“We are excited to have Paul on our Council,” said Ariege Misherghi, leader of the Accountant Segment, Small Business and Self-Employed Group at Intuit. “As an accounting professional who embraces new technology and forward-thinking practices, Paul will be a critical member of our advisory board. He will be instrumental in helping us develop, enhance and deliver products and services that meet the needs of accounting professionals across the globe, ultimately allowing them to better serve their small business and self-employed clients.”

Glantz said he is looking forward to participating on council, “I’m honored and excited to be a part of this council. This is an opportunity for Launch Consulting to drive innovation for the future of accounting and the next generation of Intuit products. As an innovative CPA with a growing client base, I’ve immersed myself in becoming an expert in cloud-based accounting solutions and industry best practices, always putting the needs of our clients first. QuickBooks Online is a great solution for the entrepreneurs, technology businesses, and start-ups for which Launch Consulting provides strategic tax guidance and virtual accounting services. I hope that my contribution to this council helps drive product innovation at Intuit, providing valuable feedback addressing real world customer needs.”

Intuit’s Accountant Council meets periodically at Intuit’s Silicon Valley headquarters to get an inside look at the company’s strategy and product development. Members participate for up to two years, sharing their thoughts and insights on critical accountant and small business tools.

About Intuit Inc.

Intuit’s mission is to Power Prosperity Around the World. Our global products and platforms, including TurboTaxQuickBooksMint and Turbo, are designed to empower consumers, self-employed and small businesses to improve their financial lives, finding them more money with the least amount of work, while giving them complete confidence in their actions and decisions. Our innovative ecosystem of financial management solutions serves approximately 50 million customers worldwide, unleashing the power of many for the prosperity of one. Please visit us for the latest news and in-depth information about Intuit and its brands and find us on social.

Taxpayers should include tax plans in their wedding plans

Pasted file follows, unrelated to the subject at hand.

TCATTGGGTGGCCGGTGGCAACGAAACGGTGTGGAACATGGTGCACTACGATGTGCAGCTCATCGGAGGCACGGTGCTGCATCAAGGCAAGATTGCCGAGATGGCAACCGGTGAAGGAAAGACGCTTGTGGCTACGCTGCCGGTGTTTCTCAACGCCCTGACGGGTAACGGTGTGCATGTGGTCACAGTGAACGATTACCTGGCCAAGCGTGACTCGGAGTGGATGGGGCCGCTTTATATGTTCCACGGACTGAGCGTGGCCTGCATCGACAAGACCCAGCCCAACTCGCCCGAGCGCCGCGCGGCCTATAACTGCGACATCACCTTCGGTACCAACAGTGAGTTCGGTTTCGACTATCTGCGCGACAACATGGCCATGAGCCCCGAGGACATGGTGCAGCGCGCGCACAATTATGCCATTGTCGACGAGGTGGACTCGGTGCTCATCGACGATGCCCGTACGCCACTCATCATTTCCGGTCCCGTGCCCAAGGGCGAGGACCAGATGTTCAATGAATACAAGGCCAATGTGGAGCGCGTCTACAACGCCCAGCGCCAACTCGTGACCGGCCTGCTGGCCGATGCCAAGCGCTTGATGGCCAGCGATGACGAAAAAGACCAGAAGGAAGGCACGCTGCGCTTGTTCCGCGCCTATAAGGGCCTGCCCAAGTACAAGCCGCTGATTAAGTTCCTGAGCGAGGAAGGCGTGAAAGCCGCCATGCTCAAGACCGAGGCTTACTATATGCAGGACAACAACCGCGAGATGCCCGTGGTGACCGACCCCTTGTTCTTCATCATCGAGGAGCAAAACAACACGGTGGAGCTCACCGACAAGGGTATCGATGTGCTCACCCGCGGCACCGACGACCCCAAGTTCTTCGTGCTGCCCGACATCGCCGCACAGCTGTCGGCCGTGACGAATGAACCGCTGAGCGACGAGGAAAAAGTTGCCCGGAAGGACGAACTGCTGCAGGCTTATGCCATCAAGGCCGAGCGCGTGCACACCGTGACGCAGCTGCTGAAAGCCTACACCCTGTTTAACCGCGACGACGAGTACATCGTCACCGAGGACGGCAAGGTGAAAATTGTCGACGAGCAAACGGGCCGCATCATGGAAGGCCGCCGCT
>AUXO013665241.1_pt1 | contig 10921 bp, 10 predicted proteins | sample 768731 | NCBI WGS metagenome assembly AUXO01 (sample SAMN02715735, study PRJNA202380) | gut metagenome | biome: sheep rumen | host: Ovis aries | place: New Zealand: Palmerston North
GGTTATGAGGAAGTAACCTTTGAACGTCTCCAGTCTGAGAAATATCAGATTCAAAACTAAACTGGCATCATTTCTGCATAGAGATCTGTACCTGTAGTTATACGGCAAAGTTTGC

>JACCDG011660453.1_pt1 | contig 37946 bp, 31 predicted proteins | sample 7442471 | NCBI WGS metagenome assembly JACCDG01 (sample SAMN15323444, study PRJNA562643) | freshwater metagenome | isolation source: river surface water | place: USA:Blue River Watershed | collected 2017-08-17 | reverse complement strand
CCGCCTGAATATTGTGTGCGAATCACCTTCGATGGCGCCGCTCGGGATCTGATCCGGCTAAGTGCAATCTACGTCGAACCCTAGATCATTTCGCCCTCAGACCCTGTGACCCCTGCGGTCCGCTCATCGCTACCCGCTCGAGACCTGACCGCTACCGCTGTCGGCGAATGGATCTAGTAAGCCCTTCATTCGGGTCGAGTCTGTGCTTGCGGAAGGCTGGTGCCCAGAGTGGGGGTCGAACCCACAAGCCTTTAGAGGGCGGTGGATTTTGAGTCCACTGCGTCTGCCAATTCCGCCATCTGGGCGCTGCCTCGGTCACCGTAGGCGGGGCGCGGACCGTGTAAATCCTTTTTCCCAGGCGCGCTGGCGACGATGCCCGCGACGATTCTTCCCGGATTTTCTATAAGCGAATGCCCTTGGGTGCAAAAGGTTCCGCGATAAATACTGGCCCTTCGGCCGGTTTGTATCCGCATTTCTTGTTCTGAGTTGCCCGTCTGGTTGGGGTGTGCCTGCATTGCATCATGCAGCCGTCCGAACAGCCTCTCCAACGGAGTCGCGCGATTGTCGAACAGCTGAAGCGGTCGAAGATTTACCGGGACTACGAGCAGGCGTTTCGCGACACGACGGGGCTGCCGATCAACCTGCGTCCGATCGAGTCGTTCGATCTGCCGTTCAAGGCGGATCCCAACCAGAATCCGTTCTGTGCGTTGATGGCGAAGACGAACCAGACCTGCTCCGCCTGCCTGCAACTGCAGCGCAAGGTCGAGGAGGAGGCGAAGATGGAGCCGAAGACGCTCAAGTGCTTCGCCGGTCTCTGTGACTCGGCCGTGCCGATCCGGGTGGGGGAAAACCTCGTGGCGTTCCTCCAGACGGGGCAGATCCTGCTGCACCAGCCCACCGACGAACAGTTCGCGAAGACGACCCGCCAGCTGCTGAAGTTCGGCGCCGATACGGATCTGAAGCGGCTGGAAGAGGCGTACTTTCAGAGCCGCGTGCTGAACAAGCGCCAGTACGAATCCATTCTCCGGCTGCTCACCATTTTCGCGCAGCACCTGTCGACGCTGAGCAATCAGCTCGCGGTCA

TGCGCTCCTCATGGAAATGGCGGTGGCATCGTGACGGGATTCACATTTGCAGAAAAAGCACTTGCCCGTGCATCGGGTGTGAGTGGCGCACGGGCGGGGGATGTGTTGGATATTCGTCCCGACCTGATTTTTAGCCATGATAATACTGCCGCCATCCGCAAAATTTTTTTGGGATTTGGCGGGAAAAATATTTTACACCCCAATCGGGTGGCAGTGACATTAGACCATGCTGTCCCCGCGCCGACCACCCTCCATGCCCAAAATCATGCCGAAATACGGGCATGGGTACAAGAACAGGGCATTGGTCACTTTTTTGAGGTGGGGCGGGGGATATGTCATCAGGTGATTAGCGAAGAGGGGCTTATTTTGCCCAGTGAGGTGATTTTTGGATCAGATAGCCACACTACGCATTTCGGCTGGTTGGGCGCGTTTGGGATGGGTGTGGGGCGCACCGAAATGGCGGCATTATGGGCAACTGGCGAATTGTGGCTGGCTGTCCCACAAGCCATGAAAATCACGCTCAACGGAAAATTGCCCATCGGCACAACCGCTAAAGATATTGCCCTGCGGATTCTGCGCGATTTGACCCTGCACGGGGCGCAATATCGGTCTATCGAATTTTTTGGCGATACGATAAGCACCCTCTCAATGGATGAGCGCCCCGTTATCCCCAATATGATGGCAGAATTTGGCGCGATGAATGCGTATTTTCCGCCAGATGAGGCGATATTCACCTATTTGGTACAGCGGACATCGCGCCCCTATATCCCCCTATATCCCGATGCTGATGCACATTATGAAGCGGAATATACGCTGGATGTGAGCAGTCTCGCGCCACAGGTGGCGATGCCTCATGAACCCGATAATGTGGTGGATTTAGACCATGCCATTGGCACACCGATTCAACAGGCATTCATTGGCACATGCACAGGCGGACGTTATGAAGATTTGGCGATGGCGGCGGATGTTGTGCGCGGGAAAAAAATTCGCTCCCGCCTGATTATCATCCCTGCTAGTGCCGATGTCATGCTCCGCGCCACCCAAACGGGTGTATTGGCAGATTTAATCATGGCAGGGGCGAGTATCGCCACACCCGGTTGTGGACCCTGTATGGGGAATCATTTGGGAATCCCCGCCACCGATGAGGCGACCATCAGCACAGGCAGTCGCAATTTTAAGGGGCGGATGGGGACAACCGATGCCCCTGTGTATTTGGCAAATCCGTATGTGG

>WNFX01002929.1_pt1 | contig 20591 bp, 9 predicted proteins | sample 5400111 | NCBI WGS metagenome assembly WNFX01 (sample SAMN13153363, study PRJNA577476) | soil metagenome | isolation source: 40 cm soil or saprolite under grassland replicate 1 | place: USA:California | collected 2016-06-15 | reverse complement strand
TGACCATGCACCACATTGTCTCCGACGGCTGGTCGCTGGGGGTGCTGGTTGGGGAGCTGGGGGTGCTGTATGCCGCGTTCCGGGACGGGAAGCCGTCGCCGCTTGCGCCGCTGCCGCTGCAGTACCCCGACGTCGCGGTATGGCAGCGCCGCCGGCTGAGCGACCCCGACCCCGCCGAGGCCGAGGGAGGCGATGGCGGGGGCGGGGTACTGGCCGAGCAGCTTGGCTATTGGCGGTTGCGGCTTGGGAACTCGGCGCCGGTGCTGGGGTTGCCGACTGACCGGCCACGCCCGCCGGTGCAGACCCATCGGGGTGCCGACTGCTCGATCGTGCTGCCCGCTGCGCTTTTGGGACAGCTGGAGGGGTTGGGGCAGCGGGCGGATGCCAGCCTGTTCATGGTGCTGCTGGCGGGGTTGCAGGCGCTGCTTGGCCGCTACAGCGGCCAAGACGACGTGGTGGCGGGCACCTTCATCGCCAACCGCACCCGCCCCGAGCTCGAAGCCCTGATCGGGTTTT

Couples getting married this year know there are a lot of details in planning a wedding. Along with the cake and gift registry, their first tax return as a married couple should be on their checklist. The IRS has tips and tools to help newlyweds consider how marriage may affect their taxes.

Here are five simple steps that can make filing their first tax return as newlyweds less stressful.

Step 1: Taxpayers should check their withholding at the beginning of each year, or when their personal circumstances change — like after getting married. Using the IRS Withholding Calculator is a good way for taxpayers to check their withholding. Taxpayers who need to change their withholding should complete and submit a new Form W-4, Employee’s Withholding Allowance Certificate, to their employer.

Step 2: Marriage may mean a change in name. If either – or both – of the newlyweds legally change their name, it’s important to report that change to the Social Security Administration. The names on the taxpayers’ tax return must match the names on file at the SSA. If it doesn’t, it could delay any refund.

Step 3: If a marriage means a change in address, the IRS and the U.S. Postal Service need to know. Newlyweds can file Form 8822, Change of Address, to update their mailing address with the IRS. They should notify the postal service to forward their mail by going online at USPS.com or by visiting their local post office.

Step 4: Taxpayers who receive advance payments of the premium tax credit should report changes in circumstances to their Health Insurance Marketplace as they happen. Certain changes to household, income or family size may affect the amount of the premium tax credit. This can affect a tax refund or the amount of tax owed. Taxpayers should also notify the Marketplace when they move out of the area covered by their current Marketplace plan.

Step 5: Newlyweds should consider their filing status. A taxpayer’s marital status on December 31 determines whether they’re considered married for that full year. Generally, the tax law allows married couples to file their federal income tax return either jointly or separately in any given year. Taxpayers can use the Interactive Tax Assistant to determine which status is best for them.

Source: IRS Tax Tip 2019-68